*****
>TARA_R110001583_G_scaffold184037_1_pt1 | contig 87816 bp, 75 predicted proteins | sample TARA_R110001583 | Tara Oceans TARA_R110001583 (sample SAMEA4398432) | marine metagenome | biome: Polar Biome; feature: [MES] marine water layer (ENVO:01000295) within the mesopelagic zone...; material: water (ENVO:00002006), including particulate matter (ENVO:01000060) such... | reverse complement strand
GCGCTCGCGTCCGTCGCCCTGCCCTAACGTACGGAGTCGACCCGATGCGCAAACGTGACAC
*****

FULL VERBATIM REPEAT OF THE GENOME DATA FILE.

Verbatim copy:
>TARA_R110001583_G_scaffold184037_1_pt1 | contig 87816 bp, 75 predicted proteins | sample TARA_R110001583 | Tara Oceans TARA_R110001583 (sample SAMEA4398432) | marine metagenome | biome: Polar Biome; feature: [MES] marine water layer (ENVO:01000295) within the mesopelagic zone...; material: water (ENVO:00002006), including particulate matter (ENVO:01000060) such... | reverse complement strand
GCGCTCGCGTCCGTCGCCCTGCCCTAACGTACGGAGTCGACCCGATGCGCAAACGTGACAC